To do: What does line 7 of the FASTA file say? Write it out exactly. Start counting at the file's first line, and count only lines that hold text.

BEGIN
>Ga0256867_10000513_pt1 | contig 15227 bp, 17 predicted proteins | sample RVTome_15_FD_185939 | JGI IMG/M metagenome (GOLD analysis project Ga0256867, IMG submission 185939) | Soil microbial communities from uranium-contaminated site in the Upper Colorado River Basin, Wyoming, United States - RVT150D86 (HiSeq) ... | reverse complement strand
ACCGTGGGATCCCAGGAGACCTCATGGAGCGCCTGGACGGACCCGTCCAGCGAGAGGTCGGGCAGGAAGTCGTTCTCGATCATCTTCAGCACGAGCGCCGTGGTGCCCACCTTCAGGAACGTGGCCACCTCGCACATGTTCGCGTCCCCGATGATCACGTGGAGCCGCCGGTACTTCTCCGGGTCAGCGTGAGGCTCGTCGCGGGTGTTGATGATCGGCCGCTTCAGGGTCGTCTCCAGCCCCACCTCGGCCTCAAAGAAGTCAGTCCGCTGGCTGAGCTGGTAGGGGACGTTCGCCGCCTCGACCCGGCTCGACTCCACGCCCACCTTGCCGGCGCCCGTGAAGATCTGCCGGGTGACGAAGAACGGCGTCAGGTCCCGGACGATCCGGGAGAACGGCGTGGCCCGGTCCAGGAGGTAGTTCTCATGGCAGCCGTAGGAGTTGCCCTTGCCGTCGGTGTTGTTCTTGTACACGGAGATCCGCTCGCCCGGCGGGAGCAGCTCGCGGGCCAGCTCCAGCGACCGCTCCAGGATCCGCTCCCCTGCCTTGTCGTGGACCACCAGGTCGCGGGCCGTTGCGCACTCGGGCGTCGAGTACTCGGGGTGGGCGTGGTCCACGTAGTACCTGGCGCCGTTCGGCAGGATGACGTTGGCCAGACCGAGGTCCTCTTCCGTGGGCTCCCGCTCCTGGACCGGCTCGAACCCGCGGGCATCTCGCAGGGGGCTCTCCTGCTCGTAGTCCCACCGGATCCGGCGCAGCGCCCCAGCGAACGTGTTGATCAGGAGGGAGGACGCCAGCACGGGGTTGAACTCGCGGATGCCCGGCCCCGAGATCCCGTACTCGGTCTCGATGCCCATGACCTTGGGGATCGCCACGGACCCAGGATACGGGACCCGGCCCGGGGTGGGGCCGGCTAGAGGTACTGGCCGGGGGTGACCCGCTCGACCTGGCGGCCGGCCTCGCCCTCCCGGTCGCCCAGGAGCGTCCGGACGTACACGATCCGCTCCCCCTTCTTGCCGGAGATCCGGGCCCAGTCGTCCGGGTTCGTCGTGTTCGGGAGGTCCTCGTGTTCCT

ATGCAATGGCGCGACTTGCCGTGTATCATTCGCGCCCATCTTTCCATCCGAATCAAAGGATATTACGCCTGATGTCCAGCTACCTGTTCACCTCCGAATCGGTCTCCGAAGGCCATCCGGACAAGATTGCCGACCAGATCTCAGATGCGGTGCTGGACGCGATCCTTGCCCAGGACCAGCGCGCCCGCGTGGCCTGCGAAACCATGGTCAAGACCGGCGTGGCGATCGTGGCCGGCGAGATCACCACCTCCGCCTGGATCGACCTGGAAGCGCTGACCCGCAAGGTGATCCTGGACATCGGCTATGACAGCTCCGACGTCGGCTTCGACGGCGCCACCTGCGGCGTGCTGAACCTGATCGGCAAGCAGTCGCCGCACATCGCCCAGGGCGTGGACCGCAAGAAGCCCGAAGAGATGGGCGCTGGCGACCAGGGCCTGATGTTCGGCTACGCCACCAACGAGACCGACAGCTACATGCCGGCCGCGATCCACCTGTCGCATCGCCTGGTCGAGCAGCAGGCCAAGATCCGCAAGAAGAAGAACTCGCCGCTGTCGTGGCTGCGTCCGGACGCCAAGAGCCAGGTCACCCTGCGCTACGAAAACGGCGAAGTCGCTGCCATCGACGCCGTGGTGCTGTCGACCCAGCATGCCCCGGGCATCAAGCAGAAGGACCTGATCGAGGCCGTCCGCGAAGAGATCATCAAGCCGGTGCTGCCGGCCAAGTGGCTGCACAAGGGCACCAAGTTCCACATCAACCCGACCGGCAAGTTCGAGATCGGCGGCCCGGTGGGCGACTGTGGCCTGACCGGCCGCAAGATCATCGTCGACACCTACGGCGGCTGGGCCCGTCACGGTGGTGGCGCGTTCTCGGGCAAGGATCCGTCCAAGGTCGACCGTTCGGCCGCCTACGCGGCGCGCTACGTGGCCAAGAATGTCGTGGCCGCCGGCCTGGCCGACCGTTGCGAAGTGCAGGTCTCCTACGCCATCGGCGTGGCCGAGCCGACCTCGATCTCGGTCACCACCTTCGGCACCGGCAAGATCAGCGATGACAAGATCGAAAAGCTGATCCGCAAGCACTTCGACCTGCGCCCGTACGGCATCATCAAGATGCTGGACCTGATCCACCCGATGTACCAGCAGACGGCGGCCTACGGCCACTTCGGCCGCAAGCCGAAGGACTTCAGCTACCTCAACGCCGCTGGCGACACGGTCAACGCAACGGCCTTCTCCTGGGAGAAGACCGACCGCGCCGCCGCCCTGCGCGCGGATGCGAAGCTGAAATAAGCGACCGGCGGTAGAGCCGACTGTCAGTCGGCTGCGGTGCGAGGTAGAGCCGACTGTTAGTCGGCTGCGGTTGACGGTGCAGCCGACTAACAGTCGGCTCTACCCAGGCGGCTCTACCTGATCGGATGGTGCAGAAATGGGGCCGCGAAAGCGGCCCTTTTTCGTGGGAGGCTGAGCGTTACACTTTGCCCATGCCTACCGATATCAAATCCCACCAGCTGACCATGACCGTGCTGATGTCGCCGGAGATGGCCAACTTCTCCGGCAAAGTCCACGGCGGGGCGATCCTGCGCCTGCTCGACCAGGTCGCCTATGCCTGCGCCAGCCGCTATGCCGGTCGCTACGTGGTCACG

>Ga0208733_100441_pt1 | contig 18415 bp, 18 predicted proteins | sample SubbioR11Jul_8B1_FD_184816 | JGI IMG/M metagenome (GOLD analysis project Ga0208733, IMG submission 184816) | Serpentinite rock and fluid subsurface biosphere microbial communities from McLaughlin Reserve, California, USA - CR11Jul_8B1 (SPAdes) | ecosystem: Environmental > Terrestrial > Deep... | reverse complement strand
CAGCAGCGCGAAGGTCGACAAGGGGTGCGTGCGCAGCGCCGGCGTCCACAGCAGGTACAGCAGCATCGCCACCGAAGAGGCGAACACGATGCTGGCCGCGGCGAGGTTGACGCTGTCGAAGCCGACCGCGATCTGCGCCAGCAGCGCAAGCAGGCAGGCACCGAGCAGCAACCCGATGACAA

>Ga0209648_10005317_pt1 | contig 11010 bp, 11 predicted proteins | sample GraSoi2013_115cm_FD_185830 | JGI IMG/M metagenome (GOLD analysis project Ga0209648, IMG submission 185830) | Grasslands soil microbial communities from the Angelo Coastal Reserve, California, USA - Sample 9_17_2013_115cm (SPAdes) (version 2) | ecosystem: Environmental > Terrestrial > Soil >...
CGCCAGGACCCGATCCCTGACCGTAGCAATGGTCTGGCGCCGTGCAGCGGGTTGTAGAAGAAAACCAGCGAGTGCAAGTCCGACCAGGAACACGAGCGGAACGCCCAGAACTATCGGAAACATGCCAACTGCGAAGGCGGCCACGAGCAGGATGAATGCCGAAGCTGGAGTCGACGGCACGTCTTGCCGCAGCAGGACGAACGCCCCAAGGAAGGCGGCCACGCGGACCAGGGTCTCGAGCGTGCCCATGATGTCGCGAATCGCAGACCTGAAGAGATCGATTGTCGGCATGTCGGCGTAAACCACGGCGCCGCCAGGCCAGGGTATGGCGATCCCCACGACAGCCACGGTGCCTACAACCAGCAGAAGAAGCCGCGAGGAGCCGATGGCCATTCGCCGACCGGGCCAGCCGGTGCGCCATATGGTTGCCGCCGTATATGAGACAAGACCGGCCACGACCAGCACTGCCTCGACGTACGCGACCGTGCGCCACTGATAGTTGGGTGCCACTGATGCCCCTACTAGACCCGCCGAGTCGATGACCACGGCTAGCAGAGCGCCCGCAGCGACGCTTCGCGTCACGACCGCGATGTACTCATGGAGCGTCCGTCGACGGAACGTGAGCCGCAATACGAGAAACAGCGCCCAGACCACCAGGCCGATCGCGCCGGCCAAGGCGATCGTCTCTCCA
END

CGCCAGGACCCGATCCCTGACCGTAGCAATGGTCTGGCGCCGTGCAGCGGGTTGTAGAAGAAAACCAGCGAGTGCAAGTCCGACCAGGAACACGAGCGGAACGCCCAGAACTATCGGAAACATGCCAACTGCGAAGGCGGCCACGAGCAGGATGAATGCCGAAGCTGGAGTCGACGGCACGTCTTGCCGCAGCAGGACGAACGCCCCAAGGAAGGCGGCCACGCGGACCAGGGTCTCGAGCGTGCCCATGATGTCGCGAATCGCAGACCTGAAGAGATCGATTGTCGGCATGTCGGCGTAAACCACGGCGCCGCCAGGCCAGGGTATGGCGATCCCCACGACAGCCACGGTGCCTACAACCAGCAGAAGAAGCCGCGAGGAGCCGATGGCCATTCGCCGACCGGGCCAGCCGGTGCGCCATATGGTTGCCGCCGTATATGAGACAAGACCGGCCACGACCAGCACTGCCTCGACGTACGCGACCGTGCGCCACTGATAGTTGGGTGCCACTGATGCCCCTACTAGACCCGCCGAGTCGATGACCACGGCTAGCAGAGCGCCCGCAGCGACGCTTCGCGTCACGACCGCGATGTACTCATGGAGCGTCCGTCGACGGAACGTGAGCCGCAATACGAGAAACAGCGCCCAGACCACCAGGCCGATCGCGCCGGCCAAGGCGATCGTCTCTCCA